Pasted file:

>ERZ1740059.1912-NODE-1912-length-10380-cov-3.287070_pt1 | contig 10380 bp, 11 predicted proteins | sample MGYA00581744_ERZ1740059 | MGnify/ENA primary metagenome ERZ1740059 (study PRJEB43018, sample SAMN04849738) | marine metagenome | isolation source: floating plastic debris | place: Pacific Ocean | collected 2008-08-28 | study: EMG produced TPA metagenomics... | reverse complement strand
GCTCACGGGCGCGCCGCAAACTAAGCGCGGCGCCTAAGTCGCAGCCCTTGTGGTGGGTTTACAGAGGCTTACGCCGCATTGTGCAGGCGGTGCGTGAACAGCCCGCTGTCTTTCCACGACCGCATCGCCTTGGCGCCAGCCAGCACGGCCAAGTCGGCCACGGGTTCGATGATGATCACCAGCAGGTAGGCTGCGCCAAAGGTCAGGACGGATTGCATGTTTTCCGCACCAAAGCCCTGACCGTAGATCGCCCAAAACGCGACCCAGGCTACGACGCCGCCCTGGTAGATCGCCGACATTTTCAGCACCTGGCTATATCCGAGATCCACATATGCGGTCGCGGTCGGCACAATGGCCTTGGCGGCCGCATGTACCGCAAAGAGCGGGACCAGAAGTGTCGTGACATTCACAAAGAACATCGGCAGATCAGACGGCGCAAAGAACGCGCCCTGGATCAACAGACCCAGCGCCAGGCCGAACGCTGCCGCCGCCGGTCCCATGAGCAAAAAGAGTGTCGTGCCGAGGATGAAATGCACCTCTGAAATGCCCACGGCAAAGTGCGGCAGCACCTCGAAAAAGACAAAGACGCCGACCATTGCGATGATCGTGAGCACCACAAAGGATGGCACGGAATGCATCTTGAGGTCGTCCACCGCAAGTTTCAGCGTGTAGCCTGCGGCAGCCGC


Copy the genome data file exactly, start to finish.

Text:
>ERZ1740059.1912-NODE-1912-length-10380-cov-3.287070_pt1 | contig 10380 bp, 11 predicted proteins | sample MGYA00581744_ERZ1740059 | MGnify/ENA primary metagenome ERZ1740059 (study PRJEB43018, sample SAMN04849738) | marine metagenome | isolation source: floating plastic debris | place: Pacific Ocean | collected 2008-08-28 | study: EMG produced TPA metagenomics... | reverse complement strand
GCTCACGGGCGCGCCGCAAACTAAGCGCGGCGCCTAAGTCGCAGCCCTTGTGGTGGGTTTACAGAGGCTTACGCCGCATTGTGCAGGCGGTGCGTGAACAGCCCGCTGTCTTTCCACGACCGCATCGCCTTGGCGCCAGCCAGCACGGCCAAGTCGGCCACGGGTTCGATGATGATCACCAGCAGGTAGGCTGCGCCAAAGGTCAGGACGGATTGCATGTTTTCCGCACCAAAGCCCTGACCGTAGATCGCCCAAAACGCGACCCAGGCTACGACGCCGCCCTGGTAGATCGCCGACATTTTCAGCACCTGGCTATATCCGAGATCCACATATGCGGTCGCGGTCGGCACAATGGCCTTGGCGGCCGCATGTACCGCAAAGAGCGGGACCAGAAGTGTCGTGACATTCACAAAGAACATCGGCAGATCAGACGGCGCAAAGAACGCGCCCTGGATCAACAGACCCAGCGCCAGGCCGAACGCTGCCGCCGCCGGTCCCATGAGCAAAAAGAGTGTCGTGCCGAGGATGAAATGCACCTCTGAAATGCCCACGGCAAAGTGCGGCAGCACCTCGAAAAAGACAAAGACGCCGACCATTGCGATGATCGTGAGCACCACAAAGGATGGCACGGAATGCATCTTGAGGTCGTCCACCGCAAGTTTCAGCGTGTAGCCTGCGGCAGCCGC